Defined benefit pension plans include two key points in time for all members. First, there’s a “vesting” requirement, the period of time the employee must work before they qualify for even a minimal pension benefit. Most state pension plans for teachers have either a 5- or 10-year vesting requirement. The second key point in time is when teachers are first eligible to retire and start collecting benefits. If pensions are a tool to boost teacher retention, we should see teachers change their behavior around these two key points in time.
There is ample research showing teachers do know and respond to the financial incentives tied up in their retirement age. Research from Missouri and California has shown that teachers nearing retirement age do time their retirement for when they hit their peak retirement compensation. This acts as a retention incentive for teachers nearing their full retirement age, but it also pushes out some veteran teachers who would have otherwise kept working. This makes sense, because, at that point, every year they keep working is a year they could be retired with nearly the same income. They could work another year for 100 percent of their salary, or they could retire from working, do something else, and still receive a large portion of their salary in the form of a pension.
The full retirement age varies across the states, but it typically falls somewhere between ages 50 and 60 for teachers who have been working 20 or 25 years. Unfortunately, not that many teachers remain in the profession that long. In fact, one recent report found that teachers in 9 of the 10 of the largest school districts had less than a 10 percent chance of remaining employed long enough to receive the maximum pension payout.
What about the majority of teachers that won’t reach these career milestones? Do pensions affect their retention decisions?
Conceptually, a teacher facing a 10-year vesting requirement likely does not say to herself, in her 3rd year of teaching, “well, I don’t like teaching here very much, but if I just stick this out for seven more years, at least I’ll qualify for a minimal pension!” The pension-as-retention-incentive argument looks even stranger when you consider it from the employer’s perspective. States and districts have been lengthening their vesting requirements in the last few years because it saves them money. It takes a giant rhetorical leap to argue that offering cheaper, worse benefits to teachers through longer vesting requirements is an incentive for them to stay in the profession longer. (This same logic applies to those who argue that pensions are a recruitment incentive.)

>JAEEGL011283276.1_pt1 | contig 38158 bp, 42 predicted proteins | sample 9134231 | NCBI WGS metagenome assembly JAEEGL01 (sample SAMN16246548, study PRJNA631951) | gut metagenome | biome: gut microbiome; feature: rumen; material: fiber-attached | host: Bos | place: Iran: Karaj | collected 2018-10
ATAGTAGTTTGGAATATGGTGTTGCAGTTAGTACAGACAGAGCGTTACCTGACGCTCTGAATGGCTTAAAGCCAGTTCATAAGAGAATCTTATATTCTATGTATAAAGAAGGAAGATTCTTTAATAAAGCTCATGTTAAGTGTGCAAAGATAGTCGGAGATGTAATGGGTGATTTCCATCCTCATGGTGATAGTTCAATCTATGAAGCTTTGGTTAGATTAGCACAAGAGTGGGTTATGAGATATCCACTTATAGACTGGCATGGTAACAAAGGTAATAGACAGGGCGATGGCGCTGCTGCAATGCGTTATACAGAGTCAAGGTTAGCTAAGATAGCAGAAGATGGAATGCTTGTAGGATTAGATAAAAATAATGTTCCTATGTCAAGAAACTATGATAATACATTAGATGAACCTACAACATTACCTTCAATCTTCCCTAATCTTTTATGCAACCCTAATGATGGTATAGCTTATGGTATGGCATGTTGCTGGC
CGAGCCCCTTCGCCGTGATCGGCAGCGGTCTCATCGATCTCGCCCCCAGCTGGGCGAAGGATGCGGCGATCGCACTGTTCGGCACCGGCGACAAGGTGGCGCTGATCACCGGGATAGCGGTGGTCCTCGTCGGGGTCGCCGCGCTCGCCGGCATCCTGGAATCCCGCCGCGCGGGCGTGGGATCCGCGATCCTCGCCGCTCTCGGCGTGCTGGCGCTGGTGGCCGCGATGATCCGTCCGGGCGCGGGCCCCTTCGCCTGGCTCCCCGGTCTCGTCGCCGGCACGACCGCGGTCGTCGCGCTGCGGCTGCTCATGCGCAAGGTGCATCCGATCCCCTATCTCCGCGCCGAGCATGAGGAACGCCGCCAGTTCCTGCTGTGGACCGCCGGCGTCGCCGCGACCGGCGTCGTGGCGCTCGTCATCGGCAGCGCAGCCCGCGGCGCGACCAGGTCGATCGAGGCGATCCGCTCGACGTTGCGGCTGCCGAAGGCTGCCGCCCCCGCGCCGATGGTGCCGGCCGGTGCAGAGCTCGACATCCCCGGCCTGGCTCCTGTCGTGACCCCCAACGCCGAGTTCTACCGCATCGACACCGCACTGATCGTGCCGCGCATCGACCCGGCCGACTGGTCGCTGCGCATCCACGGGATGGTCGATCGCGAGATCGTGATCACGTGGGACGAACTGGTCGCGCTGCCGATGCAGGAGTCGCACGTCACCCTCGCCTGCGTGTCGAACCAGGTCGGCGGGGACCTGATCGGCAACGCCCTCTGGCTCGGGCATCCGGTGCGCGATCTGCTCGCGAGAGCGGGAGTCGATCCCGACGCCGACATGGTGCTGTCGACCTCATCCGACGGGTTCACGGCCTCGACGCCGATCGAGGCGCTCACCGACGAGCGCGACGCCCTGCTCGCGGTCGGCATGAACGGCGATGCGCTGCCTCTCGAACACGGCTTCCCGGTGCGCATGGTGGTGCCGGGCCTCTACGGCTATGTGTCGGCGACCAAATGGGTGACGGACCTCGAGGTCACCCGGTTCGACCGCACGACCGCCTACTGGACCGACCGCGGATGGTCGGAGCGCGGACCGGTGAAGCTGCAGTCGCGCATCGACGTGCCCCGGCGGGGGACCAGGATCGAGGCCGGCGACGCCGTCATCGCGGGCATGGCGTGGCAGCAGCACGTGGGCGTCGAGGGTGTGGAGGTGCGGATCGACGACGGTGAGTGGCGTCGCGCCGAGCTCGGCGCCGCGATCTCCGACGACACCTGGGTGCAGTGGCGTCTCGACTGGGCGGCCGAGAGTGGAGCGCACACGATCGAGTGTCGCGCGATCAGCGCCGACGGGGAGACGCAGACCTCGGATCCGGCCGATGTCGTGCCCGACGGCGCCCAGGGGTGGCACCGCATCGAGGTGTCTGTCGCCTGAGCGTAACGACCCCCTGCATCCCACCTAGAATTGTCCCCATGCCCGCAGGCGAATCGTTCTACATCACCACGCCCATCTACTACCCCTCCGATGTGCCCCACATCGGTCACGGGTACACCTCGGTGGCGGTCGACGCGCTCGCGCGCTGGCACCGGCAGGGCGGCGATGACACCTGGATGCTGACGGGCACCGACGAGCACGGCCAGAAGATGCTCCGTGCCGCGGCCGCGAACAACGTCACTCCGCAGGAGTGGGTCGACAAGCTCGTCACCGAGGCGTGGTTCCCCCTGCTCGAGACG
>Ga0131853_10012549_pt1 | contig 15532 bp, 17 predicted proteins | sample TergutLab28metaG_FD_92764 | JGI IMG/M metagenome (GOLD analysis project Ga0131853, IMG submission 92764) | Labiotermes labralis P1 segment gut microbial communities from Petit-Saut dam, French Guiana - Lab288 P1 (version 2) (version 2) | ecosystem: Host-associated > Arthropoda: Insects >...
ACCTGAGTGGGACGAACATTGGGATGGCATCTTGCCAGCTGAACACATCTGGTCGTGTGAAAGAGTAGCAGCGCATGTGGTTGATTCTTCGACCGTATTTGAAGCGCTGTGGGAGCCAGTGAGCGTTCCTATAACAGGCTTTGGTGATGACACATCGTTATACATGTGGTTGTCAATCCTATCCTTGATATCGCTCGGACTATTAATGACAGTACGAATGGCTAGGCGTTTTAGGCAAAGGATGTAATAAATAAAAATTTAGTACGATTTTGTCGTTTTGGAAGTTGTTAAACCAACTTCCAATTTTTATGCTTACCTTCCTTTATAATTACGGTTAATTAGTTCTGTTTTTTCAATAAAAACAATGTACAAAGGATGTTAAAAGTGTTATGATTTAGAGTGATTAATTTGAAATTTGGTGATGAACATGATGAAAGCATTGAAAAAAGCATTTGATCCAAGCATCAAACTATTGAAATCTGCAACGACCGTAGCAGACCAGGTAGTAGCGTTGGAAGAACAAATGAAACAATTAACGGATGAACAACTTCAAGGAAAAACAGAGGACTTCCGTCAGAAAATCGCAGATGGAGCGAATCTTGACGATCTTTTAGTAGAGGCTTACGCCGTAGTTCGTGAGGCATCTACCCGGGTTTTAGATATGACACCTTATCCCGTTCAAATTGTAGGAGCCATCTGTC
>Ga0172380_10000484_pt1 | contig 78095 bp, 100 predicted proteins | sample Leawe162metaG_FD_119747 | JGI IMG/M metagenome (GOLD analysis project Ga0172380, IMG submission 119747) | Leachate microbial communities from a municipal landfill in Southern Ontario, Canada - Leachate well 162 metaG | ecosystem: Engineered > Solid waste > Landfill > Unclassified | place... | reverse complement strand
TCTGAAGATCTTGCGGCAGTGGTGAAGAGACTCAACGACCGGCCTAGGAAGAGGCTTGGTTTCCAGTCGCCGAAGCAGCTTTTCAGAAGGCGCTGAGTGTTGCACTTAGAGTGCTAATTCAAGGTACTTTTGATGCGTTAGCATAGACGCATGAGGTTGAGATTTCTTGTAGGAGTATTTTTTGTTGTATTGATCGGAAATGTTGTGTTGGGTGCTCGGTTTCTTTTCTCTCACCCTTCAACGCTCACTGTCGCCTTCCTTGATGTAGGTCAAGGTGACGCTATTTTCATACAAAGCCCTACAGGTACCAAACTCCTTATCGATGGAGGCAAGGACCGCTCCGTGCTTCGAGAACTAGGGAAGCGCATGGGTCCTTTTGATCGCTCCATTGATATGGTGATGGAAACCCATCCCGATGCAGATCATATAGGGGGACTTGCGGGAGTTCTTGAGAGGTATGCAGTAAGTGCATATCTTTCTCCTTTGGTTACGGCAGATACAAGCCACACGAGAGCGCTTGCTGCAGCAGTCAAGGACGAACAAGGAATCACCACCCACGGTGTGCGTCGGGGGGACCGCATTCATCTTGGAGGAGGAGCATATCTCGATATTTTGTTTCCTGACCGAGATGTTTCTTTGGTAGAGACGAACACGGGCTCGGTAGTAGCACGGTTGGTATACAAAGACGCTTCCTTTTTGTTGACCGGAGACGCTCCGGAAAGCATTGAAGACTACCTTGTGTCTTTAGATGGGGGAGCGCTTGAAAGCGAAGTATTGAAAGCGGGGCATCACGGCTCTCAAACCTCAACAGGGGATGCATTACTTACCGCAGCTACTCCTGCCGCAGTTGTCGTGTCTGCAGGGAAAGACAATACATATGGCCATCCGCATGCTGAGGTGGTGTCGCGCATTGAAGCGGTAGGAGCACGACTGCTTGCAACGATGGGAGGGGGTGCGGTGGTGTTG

Empirically, pensions appear to have no effect on early- or mid-career teachers. Take Washington, DC as an example. To the right, I’ve copied and pasted their withdrawal assumptions based on a teacher’s age and years of experience. The table comes from the District of Columbia Retirement Board’s (DCRB) 2012 Comprehensive Annual Financial Report. With a 5-year vesting requirement, we should expect to see withdrawal rates slow down in years three and four as teachers closed in on vesting. Then, we’d see a spike of departures right at the 5-year mark. But that’s not what happens. DC doesn’t even have a separate calculation for teachers with five years of experience. It assumes a teacher with four years of experience is no more or less likely to leave than someone with five years, and someone with five years is no more or less likely to leave as someone with six years of experience. DCRB assumes vesting has no effect on teacher withdrawal rates whatsoever. Across all ages and years of experience, it assumes the withdrawal rate starts high and declines gradually over time.
Lest you think I’m cherry-picking numbers or the D.C. pension assumptions aren’t applicable elsewhere, take a look at New York City’s actual teacher attrition rate. Here are the percentage point declines in New York City teachers who began teaching in 2001-2, by year: 18 points, 16, 5, 5, 4, 2, 2, 1, 1, 1.
These teachers were eligible to vest into their pension plan after five years, but there’s no noticeable change around year five. As in D.C., a lot of New York City teachers leave in their first few years and departures fall gradually from there. (You can see this same data graphically here.) There’s no evidence of teachers knowing about or reacting to the 5-year vesting period. Even when looking at multiple cohorts of entering teachers, there’s no noticeable jump around the 5-year vesting requirement (See Table 3.17 here). As in D.C., the Teachers’ Retirement System of the City of New York does not estimate any change in teacher behavior based on the vesting requirement.
In the next few months, Bellwether will be releasing a paper looking at this sort of data for every state. Having looked at each state’s assumptions for teacher turnover assumptions, I can tell you that the pattern from D.C. and New York repeats itself all over the country. According to their own data, state pension plans are simply not a retention incentive for the vast majority of teachers.
This first appeared on TeacherPensions.org